Sunday, November 06, 2005

Texas Trip Stuff

Now that I've sortof organized since my return, I can post again.

I started my trip at the Texas State Fair in Dallas. Wow, those buildings are awesome--wonderful art deco style. Of course, I checked out the Creative Activities area-plenty of quilts! Not too much cross stitch or knitting and only a couple of crocheted afghans. It took me half a day to figure out what was wrong at the Fair-no kids. Unlike the Minnesota State Fair, this fair starts after the kids are in school, so you don't see any teenagers until after 4 p.m. The evening parade and light show was worth staying for. Wow!

Loved the Ranch Rodeo at the Red Steagall Cowboy Gathering in Ft Worth Stockyards( I was surprised about how much of the cowboy music I already knew. Also took the time out to visit Cabbage Rose Quilt Shop in Ft Worth ( and bought lots of western fabric/patterns. I think I spent more than two hours there! They were also very helpful in giving me directions to other quilt shops that also carried western stuff. Unfortunately, I missed out on most due to arriving after they closed.

Meandered my way to San Antonio via rural highways. Much better than the direct route not only for scenery but for a more relaxing drive. Saw the Alamo and cruised the River Walk (some fine Margaritas were drunk as well). Visited Cross Stitch Plus in San Antonio ( This was a wonderful shop and carried a good selection of Western/Texas patterns also.

After San Antonio, I drove to Houston. Unfortunately, due to the Astros, there simply were no hotel rooms to be had for the weekend (if you didn't already have reservations). So, I did the Houston Quilt Festival all in one day (and had to skip my visit to NASA). Exhausting, but doable. Bought lots of stuff, but limited my fabric purchases to small/tiny prints (best place to find them). My most significant impression of the quilts was that there were many more 'artsy' quilts and modern designs than traditional. I tend to prefer traditional.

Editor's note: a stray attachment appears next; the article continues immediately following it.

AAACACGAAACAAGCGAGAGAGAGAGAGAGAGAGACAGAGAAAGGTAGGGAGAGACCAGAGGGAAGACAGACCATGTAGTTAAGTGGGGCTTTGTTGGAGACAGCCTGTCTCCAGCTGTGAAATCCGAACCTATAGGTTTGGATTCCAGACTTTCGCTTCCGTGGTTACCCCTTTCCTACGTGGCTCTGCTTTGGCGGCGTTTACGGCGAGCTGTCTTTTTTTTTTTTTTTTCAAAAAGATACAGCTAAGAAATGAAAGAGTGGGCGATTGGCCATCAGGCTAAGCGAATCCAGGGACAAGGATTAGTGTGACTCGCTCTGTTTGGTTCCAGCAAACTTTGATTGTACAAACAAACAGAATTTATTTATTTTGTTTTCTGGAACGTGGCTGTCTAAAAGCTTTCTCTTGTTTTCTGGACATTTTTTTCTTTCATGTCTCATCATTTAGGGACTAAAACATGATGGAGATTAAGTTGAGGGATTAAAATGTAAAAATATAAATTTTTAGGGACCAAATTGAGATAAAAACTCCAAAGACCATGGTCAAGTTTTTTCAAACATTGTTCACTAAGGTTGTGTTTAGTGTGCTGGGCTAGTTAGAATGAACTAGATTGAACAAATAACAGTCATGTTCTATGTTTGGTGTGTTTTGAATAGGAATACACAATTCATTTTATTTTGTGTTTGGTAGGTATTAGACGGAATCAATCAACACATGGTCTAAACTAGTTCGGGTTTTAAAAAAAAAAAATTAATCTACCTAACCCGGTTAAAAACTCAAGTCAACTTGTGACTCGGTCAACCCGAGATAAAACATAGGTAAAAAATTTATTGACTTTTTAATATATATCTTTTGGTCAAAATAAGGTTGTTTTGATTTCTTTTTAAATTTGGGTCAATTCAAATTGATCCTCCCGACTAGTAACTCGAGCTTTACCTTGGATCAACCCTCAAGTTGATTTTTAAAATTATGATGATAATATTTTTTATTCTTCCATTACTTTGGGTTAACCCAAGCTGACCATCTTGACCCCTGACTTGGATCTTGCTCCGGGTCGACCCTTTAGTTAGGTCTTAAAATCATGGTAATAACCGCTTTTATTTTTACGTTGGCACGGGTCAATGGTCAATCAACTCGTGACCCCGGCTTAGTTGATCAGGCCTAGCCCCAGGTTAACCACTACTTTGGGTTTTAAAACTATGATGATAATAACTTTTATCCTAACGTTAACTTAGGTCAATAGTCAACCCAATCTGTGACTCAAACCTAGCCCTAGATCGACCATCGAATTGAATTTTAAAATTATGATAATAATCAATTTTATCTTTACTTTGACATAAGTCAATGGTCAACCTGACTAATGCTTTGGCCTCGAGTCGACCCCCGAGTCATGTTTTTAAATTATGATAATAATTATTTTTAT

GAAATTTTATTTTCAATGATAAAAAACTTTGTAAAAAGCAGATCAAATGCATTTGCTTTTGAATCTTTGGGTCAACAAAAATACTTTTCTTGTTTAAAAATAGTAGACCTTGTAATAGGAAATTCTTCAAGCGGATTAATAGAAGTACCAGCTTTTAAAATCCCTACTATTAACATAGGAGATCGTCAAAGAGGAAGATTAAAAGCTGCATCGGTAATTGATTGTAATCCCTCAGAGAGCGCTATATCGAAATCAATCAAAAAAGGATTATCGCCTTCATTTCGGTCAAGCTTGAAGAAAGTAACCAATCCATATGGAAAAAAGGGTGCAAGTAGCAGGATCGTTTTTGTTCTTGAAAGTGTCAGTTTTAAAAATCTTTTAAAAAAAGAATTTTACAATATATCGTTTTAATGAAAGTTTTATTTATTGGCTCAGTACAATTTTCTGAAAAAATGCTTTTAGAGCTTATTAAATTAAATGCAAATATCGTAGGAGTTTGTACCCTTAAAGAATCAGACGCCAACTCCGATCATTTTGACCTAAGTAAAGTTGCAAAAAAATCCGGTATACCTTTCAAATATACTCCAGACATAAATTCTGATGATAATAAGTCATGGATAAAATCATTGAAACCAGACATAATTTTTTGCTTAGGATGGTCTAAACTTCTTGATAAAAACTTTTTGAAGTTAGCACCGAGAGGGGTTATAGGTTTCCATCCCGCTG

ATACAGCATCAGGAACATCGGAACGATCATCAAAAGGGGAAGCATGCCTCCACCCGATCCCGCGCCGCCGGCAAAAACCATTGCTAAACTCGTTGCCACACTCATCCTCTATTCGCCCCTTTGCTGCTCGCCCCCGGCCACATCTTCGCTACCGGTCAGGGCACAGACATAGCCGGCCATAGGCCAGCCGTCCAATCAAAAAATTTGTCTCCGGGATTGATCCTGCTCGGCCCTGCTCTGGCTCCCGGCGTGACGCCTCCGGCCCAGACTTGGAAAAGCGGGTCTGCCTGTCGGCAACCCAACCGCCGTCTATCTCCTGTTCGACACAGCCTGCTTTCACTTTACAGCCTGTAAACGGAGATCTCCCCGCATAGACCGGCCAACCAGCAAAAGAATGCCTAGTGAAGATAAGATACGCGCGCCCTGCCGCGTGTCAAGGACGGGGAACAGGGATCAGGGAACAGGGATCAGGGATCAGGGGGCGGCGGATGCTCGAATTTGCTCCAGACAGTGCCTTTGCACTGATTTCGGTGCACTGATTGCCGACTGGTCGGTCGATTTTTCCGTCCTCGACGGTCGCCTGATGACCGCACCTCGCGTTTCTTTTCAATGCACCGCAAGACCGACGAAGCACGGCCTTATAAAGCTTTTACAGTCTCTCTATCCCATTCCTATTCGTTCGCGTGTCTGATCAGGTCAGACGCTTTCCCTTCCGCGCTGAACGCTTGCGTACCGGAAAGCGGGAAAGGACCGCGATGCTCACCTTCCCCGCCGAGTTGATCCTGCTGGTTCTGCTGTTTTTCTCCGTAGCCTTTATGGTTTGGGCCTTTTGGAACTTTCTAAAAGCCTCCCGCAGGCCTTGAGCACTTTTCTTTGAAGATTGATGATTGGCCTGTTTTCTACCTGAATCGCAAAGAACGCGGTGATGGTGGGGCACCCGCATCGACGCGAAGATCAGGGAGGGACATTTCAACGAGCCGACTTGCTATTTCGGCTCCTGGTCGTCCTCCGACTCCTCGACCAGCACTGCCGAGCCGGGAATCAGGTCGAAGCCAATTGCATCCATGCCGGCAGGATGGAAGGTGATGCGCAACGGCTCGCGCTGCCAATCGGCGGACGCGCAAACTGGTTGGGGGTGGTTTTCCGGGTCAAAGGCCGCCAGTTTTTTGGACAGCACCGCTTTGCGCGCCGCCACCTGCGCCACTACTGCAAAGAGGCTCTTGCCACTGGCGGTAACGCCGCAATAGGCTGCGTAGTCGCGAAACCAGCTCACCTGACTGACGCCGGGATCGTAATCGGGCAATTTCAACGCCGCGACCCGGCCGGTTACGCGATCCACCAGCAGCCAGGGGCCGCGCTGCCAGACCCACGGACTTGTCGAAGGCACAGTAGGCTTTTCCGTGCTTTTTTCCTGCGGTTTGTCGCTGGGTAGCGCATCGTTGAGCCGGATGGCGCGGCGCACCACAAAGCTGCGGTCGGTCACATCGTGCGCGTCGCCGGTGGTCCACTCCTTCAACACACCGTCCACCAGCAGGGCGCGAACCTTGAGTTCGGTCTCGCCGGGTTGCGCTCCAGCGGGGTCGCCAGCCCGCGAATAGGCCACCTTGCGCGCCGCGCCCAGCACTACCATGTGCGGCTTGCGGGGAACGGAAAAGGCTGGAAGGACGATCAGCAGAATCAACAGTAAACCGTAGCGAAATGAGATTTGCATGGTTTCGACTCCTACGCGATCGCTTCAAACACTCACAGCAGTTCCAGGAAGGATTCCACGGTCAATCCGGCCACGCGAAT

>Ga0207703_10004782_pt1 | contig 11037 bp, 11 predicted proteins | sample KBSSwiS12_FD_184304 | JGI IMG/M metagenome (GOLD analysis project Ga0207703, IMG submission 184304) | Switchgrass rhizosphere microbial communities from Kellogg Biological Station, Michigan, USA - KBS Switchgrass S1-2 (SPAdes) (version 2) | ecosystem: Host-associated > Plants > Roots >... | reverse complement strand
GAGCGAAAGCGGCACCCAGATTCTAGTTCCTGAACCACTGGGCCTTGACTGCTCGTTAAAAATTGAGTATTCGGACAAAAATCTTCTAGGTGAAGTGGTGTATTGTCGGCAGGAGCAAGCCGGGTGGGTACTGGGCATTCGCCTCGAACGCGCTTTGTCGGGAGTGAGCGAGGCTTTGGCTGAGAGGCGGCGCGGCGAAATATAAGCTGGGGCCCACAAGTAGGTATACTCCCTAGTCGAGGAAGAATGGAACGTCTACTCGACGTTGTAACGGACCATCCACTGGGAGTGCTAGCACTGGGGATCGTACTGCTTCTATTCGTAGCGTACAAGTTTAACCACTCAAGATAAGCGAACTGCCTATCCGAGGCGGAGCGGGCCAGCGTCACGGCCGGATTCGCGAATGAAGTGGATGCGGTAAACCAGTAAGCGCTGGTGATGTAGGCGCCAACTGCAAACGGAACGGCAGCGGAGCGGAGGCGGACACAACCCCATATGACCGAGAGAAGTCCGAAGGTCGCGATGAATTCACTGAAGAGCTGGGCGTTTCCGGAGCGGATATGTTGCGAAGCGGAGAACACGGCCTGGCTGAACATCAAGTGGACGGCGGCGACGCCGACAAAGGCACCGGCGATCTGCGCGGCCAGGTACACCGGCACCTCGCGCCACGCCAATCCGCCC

Returned to San Antonio and visited both the San Antonio Zoo and Sea World (and finally got sunburned). Then chose to visit caves, which were wonderful! I stopped at Cave Without A Name, Natural Bridge Caverns and Caverns of Sonora. Even if out of your way, they are all worth stopping for. I managed to get as far west as Ozana, then started going north to Abeline. If you plan to visit, check ahead. They have fewer tours at this time of year. For more information on the caves I visited:

I got the biggest kick out of the guys. As soon as they heard I was from MN, they would immediately launch into the problems the Vikings were having. So, yes, without ever hearing the news, I had the blow-by-blow account of Culpepper's injury. When I get all my photos back, I'll upload some!

Friday, November 04, 2005

Back from Texas

Hi y'all! Just letting you know that I'm back from Texas! Ready to go back to West Texas already. Will be posting more information later, but I did go to the quilt show in Houston, quilt and needlework shops and traveled around West Texas a lot (as far west as Ozana). Got quite a bit done on a cross stitch project also. In the meantime, here's one of my favorite photos from the trip. These cows were in the Boerne, TX area (By the gate for the Triple R Bar Ranch)
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For the crafty part of today's post, here's the start I made on the Egyptian God Thoth, a design by Julie Hasler. This is a very good travel project. Design uses 18 ct Aida which is way easy to see in most lighting. It is also all whole stitches. I've completed virtually all the body and have started on the pedestal.